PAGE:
Something of note in these increased debt-loads is that bonds accounted for only 9% of debt in EM countries in 2004. By the end of 2014, this amount had increased to 17% , totaling nearly $1 trillion USD, partially a result of record low interest rates set by central banks trying to keep a lid on currency appreciation. The IMF’s Global Financial Stability Report also found that higher leverage among non-financial EM corporations tends to coincide with rising foreign currency exposures for those firms, meaning the firms with the most debt were more likely to have issued it in foreign currencies – predominantly in US dollars. With the sharp appreciation of the USD, this is becoming a burden for many of these firms. Unlike bank loans, the terms of bonds are extremely difficult to renegotiate, virtually setting them in stone. Senior debtholders can pressure companies to spin off business lines to generate cash (a potential opportunity for acquisitions unto itself) to protect their investment. Depending on the jurisdiction in which the bonds were issued, they may even be governed by US law, which can be far more amenable to protecting debtholder rights than many EM countries’ equivalents. Companies doing business in US dollars now not only have the opportunity to purchase businesses in Emerging Markets at a discount due to currency movements, but can assume the company’s debt at a steep discount, as well, while inverting their targets’ currency-risk profiles into far more favorable ones.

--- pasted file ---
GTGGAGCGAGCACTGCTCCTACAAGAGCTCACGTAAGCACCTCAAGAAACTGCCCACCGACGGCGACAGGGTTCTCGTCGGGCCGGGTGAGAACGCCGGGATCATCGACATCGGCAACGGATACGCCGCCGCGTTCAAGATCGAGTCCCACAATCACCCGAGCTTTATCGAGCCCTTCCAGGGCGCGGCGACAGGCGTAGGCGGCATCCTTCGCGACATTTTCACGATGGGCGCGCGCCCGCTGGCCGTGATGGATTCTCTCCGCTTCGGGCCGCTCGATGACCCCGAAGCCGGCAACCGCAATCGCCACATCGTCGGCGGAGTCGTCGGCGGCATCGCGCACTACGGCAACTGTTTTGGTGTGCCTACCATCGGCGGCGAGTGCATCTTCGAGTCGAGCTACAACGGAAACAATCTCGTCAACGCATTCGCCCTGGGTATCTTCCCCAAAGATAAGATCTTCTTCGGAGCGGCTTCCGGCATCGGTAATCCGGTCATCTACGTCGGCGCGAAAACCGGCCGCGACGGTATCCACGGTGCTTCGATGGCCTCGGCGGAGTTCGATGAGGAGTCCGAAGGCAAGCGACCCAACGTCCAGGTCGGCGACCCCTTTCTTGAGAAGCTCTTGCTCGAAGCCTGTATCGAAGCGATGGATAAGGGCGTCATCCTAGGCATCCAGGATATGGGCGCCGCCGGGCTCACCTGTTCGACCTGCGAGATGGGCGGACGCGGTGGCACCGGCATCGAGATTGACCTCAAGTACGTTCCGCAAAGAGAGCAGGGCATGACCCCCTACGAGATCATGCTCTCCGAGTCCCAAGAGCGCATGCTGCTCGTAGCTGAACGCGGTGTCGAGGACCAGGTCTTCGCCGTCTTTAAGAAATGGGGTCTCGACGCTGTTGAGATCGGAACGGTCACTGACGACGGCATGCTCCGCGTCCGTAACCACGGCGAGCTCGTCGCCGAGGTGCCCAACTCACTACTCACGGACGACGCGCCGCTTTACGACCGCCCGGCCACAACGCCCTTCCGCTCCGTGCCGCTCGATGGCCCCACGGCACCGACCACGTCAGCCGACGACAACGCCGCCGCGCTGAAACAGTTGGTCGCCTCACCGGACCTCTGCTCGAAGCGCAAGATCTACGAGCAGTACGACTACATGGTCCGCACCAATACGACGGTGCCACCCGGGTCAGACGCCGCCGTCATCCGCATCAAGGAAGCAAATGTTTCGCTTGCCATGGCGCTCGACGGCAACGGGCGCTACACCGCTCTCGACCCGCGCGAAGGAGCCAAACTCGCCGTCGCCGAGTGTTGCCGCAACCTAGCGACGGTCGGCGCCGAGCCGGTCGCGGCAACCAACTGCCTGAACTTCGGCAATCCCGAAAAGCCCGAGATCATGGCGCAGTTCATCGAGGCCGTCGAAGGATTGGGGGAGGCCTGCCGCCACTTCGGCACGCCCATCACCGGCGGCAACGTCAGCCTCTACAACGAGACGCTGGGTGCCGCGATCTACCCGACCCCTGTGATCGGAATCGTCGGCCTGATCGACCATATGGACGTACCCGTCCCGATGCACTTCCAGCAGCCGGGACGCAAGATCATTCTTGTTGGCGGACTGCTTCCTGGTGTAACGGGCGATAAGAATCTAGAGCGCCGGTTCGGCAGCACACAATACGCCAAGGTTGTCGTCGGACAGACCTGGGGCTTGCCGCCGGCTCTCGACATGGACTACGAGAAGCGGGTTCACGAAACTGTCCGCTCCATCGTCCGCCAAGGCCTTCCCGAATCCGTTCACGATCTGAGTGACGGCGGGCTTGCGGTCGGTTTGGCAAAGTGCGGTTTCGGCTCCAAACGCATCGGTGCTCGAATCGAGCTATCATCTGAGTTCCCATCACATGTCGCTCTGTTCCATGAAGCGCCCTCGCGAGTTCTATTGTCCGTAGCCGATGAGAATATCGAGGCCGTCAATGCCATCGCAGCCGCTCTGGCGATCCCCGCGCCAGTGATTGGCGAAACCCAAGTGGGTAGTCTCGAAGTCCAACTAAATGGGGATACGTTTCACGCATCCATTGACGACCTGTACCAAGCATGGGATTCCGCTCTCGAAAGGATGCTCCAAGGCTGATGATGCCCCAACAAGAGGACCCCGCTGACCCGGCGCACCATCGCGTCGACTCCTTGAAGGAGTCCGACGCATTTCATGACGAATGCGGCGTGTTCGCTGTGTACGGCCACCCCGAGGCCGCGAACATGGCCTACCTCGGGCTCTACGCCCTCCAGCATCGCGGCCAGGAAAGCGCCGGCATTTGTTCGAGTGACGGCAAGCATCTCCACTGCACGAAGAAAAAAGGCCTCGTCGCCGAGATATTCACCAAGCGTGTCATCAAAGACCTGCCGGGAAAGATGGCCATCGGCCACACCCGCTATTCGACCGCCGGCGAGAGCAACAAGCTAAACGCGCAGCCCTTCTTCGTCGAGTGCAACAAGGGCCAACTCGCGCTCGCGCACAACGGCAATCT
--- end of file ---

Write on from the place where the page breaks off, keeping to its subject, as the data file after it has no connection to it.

Record corporate cash piles in the developed world are the final piece of this puzzle, as in the US, which has been hoarding massive stockpiles of cash. In fact, Moody’s estimates cash holdings have reached $1.73 trillion USD in American corporate bank accounts – and shareholders are mounting pressure for it to be utilized. Much of it is held outside of the US for tax reasons, however, so many of these companies are issuing bonds domestically and using the proceeds to return cash to the shareholders through share buy-backs. This is a less than ideal way for this cash to be used. For one, the Federal Reserve is poised to raise rates imminently, making this strategy more expensive in years to come. Secondly, many shareholders are beginning to raise concerns about juicing stock returns through financial engineering practices such as buybacks compared with investing it for long term returns. Steep discounts on companies in EM countries are a tempting target for all this cash and a solid company undergoing temporary distress would be an excellent way to both appease shareholders while smartly exploiting a host of favorable factors to ensure long-term growth for years to come.
The negativity surrounding any discussion pertaining to the state of emerging market economies is rooted in legitimate concerns. However, as the numbers show, opportunities abound to make long-term investments in regions that will surely be among tomorrow’s economic powerhouses.